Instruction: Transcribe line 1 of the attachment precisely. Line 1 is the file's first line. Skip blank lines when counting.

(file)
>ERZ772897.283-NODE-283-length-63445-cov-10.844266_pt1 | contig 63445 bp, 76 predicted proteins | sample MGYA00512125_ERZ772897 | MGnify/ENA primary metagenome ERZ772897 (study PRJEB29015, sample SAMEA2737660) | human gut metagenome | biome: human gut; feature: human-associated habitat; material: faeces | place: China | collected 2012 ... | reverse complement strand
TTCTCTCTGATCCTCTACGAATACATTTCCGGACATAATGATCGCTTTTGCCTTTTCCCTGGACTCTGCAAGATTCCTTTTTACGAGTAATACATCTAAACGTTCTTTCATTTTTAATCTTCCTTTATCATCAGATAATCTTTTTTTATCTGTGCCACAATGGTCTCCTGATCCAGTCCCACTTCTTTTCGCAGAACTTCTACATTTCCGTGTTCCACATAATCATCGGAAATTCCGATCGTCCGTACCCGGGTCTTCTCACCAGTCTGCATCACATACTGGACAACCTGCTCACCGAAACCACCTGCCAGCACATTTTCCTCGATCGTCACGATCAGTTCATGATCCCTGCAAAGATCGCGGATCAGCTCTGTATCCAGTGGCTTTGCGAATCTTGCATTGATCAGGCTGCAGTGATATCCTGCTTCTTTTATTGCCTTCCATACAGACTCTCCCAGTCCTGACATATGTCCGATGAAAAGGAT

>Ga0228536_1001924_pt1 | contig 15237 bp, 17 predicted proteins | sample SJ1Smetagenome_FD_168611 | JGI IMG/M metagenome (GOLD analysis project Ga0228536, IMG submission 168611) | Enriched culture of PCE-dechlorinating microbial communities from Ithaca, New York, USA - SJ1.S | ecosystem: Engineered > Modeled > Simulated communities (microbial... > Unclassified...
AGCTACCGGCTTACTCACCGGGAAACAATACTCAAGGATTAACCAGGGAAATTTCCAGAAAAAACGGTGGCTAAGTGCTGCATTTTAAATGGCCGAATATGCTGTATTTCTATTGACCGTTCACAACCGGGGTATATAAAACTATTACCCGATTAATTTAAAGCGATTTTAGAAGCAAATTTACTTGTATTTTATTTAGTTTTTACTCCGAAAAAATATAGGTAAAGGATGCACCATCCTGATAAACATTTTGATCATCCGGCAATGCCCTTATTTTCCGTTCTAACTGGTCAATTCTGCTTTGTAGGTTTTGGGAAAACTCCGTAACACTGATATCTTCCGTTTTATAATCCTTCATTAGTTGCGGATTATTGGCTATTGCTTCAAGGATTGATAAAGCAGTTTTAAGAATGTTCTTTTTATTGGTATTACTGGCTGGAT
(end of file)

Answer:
>ERZ772897.283-NODE-283-length-63445-cov-10.844266_pt1 | contig 63445 bp, 76 predicted proteins | sample MGYA00512125_ERZ772897 | MGnify/ENA primary metagenome ERZ772897 (study PRJEB29015, sample SAMEA2737660) | human gut metagenome | biome: human gut; feature: human-associated habitat; material: faeces | place: China | collected 2012 ... | reverse complement strand